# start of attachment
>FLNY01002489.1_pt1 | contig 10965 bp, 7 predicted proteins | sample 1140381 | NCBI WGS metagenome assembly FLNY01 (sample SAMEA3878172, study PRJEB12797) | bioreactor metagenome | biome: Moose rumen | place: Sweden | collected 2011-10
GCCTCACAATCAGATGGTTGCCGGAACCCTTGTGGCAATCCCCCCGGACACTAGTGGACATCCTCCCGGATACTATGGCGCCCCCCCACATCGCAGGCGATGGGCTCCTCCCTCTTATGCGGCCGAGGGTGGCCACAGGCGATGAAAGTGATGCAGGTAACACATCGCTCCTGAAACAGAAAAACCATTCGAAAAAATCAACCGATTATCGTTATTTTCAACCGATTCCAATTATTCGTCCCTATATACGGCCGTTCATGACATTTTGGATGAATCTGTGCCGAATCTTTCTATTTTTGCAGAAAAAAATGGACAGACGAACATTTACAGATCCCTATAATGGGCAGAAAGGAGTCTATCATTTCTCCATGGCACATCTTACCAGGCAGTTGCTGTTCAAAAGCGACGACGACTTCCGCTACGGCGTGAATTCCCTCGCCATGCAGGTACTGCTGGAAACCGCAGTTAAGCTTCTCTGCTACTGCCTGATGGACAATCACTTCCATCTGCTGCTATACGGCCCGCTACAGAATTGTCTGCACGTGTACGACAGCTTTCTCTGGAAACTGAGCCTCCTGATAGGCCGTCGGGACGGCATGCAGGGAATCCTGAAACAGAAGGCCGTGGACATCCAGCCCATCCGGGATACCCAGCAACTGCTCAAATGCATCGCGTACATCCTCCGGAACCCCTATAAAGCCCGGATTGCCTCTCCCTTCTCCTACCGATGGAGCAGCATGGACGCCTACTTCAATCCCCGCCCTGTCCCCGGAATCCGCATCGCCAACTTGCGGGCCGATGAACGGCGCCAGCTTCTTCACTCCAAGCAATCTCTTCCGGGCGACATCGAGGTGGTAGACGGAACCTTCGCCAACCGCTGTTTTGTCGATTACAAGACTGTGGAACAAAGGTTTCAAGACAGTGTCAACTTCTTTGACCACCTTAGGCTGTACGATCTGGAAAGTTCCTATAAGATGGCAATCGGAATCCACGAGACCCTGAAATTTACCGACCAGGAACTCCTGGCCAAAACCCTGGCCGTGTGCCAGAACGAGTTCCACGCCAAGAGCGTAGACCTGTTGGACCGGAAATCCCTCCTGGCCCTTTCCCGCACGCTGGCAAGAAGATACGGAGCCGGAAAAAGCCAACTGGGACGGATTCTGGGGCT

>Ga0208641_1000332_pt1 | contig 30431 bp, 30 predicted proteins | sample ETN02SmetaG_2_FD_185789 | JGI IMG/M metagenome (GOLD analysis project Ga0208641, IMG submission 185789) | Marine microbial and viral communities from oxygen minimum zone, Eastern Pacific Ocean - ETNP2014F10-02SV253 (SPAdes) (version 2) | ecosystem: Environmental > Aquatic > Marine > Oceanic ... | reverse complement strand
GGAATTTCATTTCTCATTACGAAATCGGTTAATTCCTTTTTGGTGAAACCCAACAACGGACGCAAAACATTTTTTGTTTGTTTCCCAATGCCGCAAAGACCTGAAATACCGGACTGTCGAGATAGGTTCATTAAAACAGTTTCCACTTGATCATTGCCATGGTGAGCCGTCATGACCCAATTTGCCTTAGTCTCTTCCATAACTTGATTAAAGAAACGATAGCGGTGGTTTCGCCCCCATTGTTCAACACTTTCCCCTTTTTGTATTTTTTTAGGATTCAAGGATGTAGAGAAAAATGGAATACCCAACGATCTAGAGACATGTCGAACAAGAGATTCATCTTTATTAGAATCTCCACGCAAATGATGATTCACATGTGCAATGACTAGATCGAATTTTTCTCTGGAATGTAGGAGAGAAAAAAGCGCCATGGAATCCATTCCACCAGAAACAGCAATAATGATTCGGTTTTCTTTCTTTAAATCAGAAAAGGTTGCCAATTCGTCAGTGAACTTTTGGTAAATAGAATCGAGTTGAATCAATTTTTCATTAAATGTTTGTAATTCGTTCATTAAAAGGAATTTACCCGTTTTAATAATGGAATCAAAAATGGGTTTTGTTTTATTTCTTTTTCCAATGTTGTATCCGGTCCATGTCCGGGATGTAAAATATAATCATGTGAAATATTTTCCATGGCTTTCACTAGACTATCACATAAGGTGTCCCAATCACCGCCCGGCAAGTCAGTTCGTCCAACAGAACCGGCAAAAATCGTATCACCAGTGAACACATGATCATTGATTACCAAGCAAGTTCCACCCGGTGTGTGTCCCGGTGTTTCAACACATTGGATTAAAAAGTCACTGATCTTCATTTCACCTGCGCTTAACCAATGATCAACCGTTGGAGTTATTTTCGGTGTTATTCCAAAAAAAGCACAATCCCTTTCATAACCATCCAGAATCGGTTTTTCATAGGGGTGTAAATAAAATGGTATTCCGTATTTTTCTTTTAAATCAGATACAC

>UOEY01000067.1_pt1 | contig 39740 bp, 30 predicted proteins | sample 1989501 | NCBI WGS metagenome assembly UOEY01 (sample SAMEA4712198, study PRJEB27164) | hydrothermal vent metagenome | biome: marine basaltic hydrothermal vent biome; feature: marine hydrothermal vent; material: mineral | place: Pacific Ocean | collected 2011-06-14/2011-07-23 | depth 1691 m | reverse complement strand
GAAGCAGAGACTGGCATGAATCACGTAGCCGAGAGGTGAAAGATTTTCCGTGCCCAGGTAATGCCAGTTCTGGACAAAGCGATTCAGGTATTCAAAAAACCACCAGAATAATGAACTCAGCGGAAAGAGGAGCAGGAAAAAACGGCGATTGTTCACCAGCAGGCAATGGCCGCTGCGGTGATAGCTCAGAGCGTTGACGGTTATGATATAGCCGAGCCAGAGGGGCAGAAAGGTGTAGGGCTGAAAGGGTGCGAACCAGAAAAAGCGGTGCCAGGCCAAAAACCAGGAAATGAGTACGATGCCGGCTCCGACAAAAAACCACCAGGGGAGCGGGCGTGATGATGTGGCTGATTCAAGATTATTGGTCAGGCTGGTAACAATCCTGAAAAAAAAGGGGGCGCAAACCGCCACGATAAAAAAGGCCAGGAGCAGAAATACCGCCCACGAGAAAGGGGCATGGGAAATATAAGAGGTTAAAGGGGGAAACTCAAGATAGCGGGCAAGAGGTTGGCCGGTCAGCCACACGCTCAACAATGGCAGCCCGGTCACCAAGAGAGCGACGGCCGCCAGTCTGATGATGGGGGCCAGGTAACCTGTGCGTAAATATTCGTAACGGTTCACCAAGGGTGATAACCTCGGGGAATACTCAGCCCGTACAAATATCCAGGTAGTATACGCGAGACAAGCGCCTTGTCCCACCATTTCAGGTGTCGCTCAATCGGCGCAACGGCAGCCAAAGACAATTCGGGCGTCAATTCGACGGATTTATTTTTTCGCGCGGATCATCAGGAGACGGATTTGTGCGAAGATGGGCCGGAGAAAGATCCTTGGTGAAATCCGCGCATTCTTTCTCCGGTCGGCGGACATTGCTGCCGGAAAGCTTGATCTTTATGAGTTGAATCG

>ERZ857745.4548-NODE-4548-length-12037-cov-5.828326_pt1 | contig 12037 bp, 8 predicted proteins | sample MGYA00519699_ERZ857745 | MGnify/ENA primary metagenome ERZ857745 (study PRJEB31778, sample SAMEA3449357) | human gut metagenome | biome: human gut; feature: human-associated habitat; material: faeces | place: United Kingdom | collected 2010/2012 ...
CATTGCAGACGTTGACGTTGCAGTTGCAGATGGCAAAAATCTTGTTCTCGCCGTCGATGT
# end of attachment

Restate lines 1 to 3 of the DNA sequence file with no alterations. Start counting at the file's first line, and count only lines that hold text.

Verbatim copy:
>FLNY01002489.1_pt1 | contig 10965 bp, 7 predicted proteins | sample 1140381 | NCBI WGS metagenome assembly FLNY01 (sample SAMEA3878172, study PRJEB12797) | bioreactor metagenome | biome: Moose rumen | place: Sweden | collected 2011-10
GCCTCACAATCAGATGGTTGCCGGAACCCTTGTGGCAATCCCCCCGGACACTAGTGGACATCCTCCCGGATACTATGGCGCCCCCCCACATCGCAGGCGATGGGCTCCTCCCTCTTATGCGGCCGAGGGTGGCCACAGGCGATGAAAGTGATGCAGGTAACACATCGCTCCTGAAACAGAAAAACCATTCGAAAAAATCAACCGATTATCGTTATTTTCAACCGATTCCAATTATTCGTCCCTATATACGGCCGTTCATGACATTTTGGATGAATCTGTGCCGAATCTTTCTATTTTTGCAGAAAAAAATGGACAGACGAACATTTACAGATCCCTATAATGGGCAGAAAGGAGTCTATCATTTCTCCATGGCACATCTTACCAGGCAGTTGCTGTTCAAAAGCGACGACGACTTCCGCTACGGCGTGAATTCCCTCGCCATGCAGGTACTGCTGGAAACCGCAGTTAAGCTTCTCTGCTACTGCCTGATGGACAATCACTTCCATCTGCTGCTATACGGCCCGCTACAGAATTGTCTGCACGTGTACGACAGCTTTCTCTGGAAACTGAGCCTCCTGATAGGCCGTCGGGACGGCATGCAGGGAATCCTGAAACAGAAGGCCGTGGACATCCAGCCCATCCGGGATACCCAGCAACTGCTCAAATGCATCGCGTACATCCTCCGGAACCCCTATAAAGCCCGGATTGCCTCTCCCTTCTCCTACCGATGGAGCAGCATGGACGCCTACTTCAATCCCCGCCCTGTCCCCGGAATCCGCATCGCCAACTTGCGGGCCGATGAACGGCGCCAGCTTCTTCACTCCAAGCAATCTCTTCCGGGCGACATCGAGGTGGTAGACGGAACCTTCGCCAACCGCTGTTTTGTCGATTACAAGACTGTGGAACAAAGGTTTCAAGACAGTGTCAACTTCTTTGACCACCTTAGGCTGTACGATCTGGAAAGTTCCTATAAGATGGCAATCGGAATCCACGAGACCCTGAAATTTACCGACCAGGAACTCCTGGCCAAAACCCTGGCCGTGTGCCAGAACGAGTTCCACGCCAAGAGCGTAGACCTGTTGGACCGGAAATCCCTCCTGGCCCTTTCCCGCACGCTGGCAAGAAGATACGGAGCCGGAAAAAGCCAACTGGGACGGATTCTGGGGCT

>Ga0208641_1000332_pt1 | contig 30431 bp, 30 predicted proteins | sample ETN02SmetaG_2_FD_185789 | JGI IMG/M metagenome (GOLD analysis project Ga0208641, IMG submission 185789) | Marine microbial and viral communities from oxygen minimum zone, Eastern Pacific Ocean - ETNP2014F10-02SV253 (SPAdes) (version 2) | ecosystem: Environmental > Aquatic > Marine > Oceanic ... | reverse complement strand